Seafoods Extraordinaire

Island Epicure

I’ve written about oysters as Lenten food already,but not smoked oysters. They’re good on an hors d’oevres tray just as they come from the can, presented with toothpicks for eating them.  A little ingenuity to add more flavor and a bit of piquancy, and then a whirl in a food processor or a blender  makes a dip my son Steve proclaimed a recipe “keeper” that I should produce again for the next family gathering.

This dip goes well with corn strips, tortilla pieces or potato chips or with snap peas, bell pepper strips and sticks of fresh carrots. Here is my recipe, inspired by one in Sharon Montoya-Welsh’s book, Oyster Cookery.

Marj’s Smoked Oyster Dip
Makes about 1 cupful
½ cup sour cream
1 (3-ounce) can smoked oysters with their oil
3 dashes onion powder or garlic powder
1 dash cayenne or to taste
¼ teaspoon salt
2 Tablespoons lemon juice
2 Tablespoons sherry wine, optional
Combine all ingredients in a blender or food processor. Process until you’ve achieved a smooth puree. Decant into a small serving dish. Present with corn strips or potato chips or the vegetables mentioned above.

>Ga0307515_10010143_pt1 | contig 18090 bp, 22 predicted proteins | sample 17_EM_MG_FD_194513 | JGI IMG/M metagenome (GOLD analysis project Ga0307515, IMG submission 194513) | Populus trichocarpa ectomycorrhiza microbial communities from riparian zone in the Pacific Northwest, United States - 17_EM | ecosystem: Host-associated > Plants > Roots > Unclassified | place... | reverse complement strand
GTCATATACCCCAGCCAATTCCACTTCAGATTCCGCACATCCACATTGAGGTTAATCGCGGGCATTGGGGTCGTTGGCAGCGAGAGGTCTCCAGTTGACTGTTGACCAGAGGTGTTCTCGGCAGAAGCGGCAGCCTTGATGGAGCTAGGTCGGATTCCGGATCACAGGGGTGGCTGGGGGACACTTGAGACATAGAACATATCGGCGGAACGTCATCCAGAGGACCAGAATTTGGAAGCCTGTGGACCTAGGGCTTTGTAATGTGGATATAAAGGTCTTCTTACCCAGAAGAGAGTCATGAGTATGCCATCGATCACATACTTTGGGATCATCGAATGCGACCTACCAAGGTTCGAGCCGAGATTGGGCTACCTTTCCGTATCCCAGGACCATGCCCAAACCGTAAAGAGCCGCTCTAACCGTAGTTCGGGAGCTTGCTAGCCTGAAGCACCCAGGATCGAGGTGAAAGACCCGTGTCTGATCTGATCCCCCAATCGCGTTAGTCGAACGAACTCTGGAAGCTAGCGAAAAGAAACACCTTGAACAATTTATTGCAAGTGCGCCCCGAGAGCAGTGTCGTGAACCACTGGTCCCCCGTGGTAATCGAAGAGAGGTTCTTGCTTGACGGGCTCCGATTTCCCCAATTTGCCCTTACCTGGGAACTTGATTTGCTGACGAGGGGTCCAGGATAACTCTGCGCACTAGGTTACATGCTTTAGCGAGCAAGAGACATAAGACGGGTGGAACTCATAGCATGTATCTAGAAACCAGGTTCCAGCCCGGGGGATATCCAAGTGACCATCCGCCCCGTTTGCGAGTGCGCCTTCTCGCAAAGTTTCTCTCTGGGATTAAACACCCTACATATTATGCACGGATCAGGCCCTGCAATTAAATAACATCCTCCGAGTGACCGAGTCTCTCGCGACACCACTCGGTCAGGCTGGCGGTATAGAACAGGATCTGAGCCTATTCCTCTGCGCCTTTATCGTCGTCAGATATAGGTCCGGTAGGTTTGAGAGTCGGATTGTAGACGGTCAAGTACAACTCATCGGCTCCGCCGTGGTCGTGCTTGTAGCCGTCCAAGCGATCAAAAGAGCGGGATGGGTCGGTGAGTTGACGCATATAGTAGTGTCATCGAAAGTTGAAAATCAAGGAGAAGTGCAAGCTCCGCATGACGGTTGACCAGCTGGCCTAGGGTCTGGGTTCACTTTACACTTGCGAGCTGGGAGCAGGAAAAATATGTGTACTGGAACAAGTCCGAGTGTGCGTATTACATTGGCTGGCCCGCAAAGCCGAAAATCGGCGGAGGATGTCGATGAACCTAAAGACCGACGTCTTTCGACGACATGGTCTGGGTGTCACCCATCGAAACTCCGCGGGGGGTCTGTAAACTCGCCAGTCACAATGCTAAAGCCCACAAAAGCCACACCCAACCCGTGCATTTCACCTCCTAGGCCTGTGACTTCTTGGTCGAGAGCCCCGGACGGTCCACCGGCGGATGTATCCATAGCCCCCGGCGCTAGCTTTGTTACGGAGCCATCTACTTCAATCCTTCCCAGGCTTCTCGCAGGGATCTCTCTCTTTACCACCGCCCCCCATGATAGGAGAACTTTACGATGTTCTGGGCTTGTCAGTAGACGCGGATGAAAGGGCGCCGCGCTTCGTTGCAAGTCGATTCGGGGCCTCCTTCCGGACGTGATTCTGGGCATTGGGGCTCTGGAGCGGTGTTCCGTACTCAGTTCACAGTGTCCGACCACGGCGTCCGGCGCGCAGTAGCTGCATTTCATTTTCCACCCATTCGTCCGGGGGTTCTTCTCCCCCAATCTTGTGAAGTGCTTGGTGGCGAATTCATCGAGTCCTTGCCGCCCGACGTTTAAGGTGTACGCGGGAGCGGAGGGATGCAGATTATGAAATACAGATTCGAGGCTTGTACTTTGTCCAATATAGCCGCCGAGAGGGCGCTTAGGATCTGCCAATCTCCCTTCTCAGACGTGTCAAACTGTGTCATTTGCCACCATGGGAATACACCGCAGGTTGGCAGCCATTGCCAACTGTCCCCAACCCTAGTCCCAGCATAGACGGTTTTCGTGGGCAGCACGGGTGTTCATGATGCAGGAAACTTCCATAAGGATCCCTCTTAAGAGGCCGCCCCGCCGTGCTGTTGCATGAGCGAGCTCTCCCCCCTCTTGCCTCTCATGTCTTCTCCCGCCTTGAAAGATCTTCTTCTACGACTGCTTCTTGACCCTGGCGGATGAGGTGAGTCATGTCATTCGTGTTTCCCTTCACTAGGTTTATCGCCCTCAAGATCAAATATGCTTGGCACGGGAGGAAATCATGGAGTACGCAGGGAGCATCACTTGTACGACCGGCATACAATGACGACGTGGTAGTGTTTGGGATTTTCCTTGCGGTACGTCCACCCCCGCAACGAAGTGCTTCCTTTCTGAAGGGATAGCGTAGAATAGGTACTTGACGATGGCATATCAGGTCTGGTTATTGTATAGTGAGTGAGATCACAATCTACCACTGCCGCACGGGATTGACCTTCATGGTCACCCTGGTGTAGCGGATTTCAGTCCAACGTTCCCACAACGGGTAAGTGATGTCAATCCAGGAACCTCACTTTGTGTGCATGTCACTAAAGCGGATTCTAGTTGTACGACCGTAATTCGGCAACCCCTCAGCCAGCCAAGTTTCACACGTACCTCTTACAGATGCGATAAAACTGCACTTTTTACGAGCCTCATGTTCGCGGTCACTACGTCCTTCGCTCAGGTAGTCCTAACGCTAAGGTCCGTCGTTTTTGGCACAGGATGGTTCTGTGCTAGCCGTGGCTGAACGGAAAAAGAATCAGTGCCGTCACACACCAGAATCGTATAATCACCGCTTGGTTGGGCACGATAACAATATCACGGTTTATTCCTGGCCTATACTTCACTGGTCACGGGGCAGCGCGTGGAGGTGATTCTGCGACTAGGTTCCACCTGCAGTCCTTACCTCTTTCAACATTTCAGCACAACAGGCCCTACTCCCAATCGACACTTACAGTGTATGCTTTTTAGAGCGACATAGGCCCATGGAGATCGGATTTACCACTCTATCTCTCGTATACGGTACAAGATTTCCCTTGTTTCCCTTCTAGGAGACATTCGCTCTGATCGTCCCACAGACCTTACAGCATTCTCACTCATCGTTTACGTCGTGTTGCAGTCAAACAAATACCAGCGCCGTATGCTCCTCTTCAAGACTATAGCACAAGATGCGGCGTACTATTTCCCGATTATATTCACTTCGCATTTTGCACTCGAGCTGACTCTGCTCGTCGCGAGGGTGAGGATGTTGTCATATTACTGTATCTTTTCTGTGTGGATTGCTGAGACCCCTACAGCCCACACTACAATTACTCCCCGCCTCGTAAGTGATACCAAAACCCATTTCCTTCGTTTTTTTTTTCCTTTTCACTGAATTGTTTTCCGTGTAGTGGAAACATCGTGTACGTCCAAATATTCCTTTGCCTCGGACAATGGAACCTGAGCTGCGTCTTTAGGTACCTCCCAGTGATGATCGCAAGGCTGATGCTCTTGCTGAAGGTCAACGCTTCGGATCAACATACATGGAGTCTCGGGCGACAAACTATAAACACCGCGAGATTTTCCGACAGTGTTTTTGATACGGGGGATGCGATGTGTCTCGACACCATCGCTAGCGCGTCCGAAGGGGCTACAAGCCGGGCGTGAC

Asian Style
Salmon in a Packet
Serves 4
1 ½ pounds wild Pacific salmon
½ cup chopped green onions
Whisk together in a small bowl:
2 Tablespoons soy sauce
2 fat garlic cloves, minced
1 Tablespoon sesame oil
1 tablespoon minced fresh ginger root

Preheat oven to 350 degrees. Place a large piece of aluminum foil on a baking sheet. Put the salmon  on the aluminum foil and turn up the foil’s sides. Sprinkle the chopped green onions over the salmon. Pour the four combined ingredients in the small bowl over the salmon.   Bring the sides of the foil together over the fish. Close them by folding them. Fold the ends of the packet the same way. Bake the packet 15 to 20 minutes. Carefully open the packet and see that the fish flakes easily. The exact cooking time depends on the thickness of the fish.

Halibut may be substituted for salmon in this recipe.